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Monday, September 13, 2010

Padron with love

Sauté until soft in your best extra virgin olive oil for three to five minutes, sprinkle with lots of sea salt and ENJOY!

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Thursday, September 9, 2010


This is the delicious dessert, Bonnet, from the Hotel Villa Rita on the island of Elba. I'm posting the recipe as it came to me from their chef, Vincenzo.

Preheat oven to 160C
Serves: 10


6 eggs
100g white sugar
1-tablespoon cocoa powder
125m1-cup filter coffee
125ml Amaretto liqueur
350g caster sugar and 4 tablespoons water to make up a caramel
Amaretti biscuits to garnish
 10 ramekins, greased


Combine all the above ingredients.  Make up the caramel by placing the sugar in a heavy based pan and slowly melt and cook until it turns a golden honey colour. Remove from the heat and very carefully add 4 tablespoons water. Stir and pour a little caramel into the bottom of each ramekin. Pour in the rest of the mixture.

Place the ramekins in an oven proof dish lined with a tea towel and pour enough boiling water to come half way up the sides of the ramekins. Cook for one hour or until set. Remove and chill under ready to serve.

Unmould each ramekin and turn upside down on individual serving plates. Scatter a little crushed Amaretti biscuits over the top and serve with fresh cream or ice cream.

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Wednesday, September 8, 2010

Magret with a duxelles farce

I like to stuff duck breast (magret) even though it is a moist meat with many layers of fat. The inclusion of stuffing just adds to the succulence and even more so when the stuffing is a mushroom, eschallot and herb duxelles.  Technically the duxelles mixture should be moisture free but I think it works better here if the mixture is a tiny bit moist.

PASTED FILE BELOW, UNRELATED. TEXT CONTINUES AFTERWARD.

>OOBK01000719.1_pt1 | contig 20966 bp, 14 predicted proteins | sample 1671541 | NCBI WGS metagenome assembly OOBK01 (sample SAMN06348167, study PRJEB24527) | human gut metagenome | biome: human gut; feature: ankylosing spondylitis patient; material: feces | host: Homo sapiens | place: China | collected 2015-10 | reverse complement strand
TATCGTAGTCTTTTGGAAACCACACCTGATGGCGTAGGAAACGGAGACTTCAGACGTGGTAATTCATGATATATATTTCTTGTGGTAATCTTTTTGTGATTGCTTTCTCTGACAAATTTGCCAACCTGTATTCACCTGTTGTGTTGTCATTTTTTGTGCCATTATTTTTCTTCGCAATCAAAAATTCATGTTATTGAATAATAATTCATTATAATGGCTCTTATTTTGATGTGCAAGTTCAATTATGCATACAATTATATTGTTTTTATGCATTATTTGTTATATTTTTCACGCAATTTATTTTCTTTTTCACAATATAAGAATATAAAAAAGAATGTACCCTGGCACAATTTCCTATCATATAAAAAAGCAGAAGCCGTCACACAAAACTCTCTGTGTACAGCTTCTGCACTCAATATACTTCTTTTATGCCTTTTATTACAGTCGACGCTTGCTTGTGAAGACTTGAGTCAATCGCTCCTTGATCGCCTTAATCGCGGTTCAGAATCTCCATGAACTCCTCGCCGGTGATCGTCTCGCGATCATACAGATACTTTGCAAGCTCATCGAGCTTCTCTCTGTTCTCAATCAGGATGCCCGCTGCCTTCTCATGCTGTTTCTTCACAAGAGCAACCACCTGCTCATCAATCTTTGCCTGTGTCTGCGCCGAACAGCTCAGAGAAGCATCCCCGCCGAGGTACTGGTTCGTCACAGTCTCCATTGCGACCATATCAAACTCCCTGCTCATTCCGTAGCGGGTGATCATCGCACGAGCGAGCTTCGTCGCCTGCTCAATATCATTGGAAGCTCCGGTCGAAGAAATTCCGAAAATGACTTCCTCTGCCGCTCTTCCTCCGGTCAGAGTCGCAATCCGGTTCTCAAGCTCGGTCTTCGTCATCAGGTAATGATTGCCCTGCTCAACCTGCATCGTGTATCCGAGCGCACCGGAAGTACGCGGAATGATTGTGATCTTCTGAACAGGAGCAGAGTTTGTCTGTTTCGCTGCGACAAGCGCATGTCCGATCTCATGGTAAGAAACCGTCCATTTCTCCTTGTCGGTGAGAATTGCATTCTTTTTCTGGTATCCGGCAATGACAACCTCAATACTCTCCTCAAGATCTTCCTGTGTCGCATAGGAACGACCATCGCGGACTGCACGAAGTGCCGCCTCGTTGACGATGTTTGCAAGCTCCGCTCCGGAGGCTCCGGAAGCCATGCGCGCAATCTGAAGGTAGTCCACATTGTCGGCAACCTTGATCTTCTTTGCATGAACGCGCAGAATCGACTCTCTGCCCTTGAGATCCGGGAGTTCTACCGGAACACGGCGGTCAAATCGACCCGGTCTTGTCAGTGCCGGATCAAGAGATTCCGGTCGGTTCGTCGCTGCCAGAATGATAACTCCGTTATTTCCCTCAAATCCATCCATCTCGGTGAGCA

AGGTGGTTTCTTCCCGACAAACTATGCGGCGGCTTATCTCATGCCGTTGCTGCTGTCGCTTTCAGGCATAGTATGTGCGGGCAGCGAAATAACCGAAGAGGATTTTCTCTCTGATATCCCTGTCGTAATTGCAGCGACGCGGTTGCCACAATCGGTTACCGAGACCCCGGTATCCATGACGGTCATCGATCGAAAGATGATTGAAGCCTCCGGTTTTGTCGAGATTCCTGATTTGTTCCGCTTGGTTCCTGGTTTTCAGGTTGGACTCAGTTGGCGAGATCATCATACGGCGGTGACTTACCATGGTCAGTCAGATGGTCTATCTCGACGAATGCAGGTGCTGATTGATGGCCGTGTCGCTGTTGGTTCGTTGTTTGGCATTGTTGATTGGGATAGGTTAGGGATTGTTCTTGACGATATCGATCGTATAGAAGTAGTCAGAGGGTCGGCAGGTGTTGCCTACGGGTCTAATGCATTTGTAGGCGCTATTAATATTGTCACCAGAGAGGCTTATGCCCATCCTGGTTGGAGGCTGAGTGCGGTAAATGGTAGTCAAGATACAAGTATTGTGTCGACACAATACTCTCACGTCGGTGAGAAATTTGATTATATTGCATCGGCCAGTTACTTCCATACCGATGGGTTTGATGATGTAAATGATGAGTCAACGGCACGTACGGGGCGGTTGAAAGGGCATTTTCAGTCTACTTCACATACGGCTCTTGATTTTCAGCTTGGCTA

To make a pocket in the duck breast: lay the breast fat side down on a board on a non-slip surface. Place one hand in the centre of the breast to ensure full control, take a very sharp knife in the other and make an incision at the fattest end of the breast. Using your steady hand as a guide, to feel the point of the knife inside the breast, carefully work the knife through the meat by edging it into the corners until you have achieved a large cavity. Care is required not to pierce the fat or flesh. Remove the knife. Turn the breast over and score the fat very lightly. It is most important not to score too deeply. The breast is now ready for stuffing and salting. Cover and refrigerate until required.

Duxelles – for two thick duck breasts

500g mushrooms, wiped clean
2 tablespoons butter
2 tablespoons finely chopped eschallot
2 tablespoons finely chopped flat leaf parsley
Salt and ground black pepper to taste
100ml dry white wine

Whiz the mushrooms in a food processor. Turn out onto a clean cloth or paper towels and ring the moisture out. Place the mushrooms, butter and eschallots in a small saucepan and cook until the eschallots are soft. Add the wine and continue cooking until the liquid has completely reduced. Add the chopped parsley and season with salt and pepper.

I have just given you the method for preparing traditional duxelles but I tend not to be too particular about the mixture being very dry. As I said, I think it works better if the mixture is still a little moist. Cool the duxelles and fill each duck breasts cavity. Lightly salt the fat side of each breast with sea salt.

Cook the breasts as follows: 
The breasts are delicious served rare. Set your fire early and burn the charcoal down to the glowing red ember stage. Place the breasts fat side down and slowly cook melting the thick fat during the process but be prepared for flare-ups. Once the fat is reduced, turn each breast over and cook for another four or so minutes. Remove the breasts from the heat, cover to keep warm and rest for five to ten minutes. Slice across each breast into thick slices and serve. 

Breast served this way do not need a sauce.

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Friday, September 3, 2010

Octopus tapas

I seem to be cooking octopus on a weekly basis at the moment. In fact I can't get enough of it. See my recipe from last summer it's as easy as pie but there is another way to prepare octopus. Just place the washed octopus in a large shallow pan and place a lid on top. Gently cook on a low heat for about an hour and a quarter until tender when pierced with the point of a sharp knife. The octopus will release its own juice and in this juice it slowly cooks and it just as delicious without the use of herbs, spices and vinegar. Remove from the heat when cooked, cool down completely in its own juice then clean it up under a running tap. The loose dark skin will fall away leaving soft pink flesh ready for slicing. 

Cut the octopus into small rings, hold two or three rings together with a toothpick. Drizzle over some olive oil, a sprinkling of pink sea salt and a little paprika.

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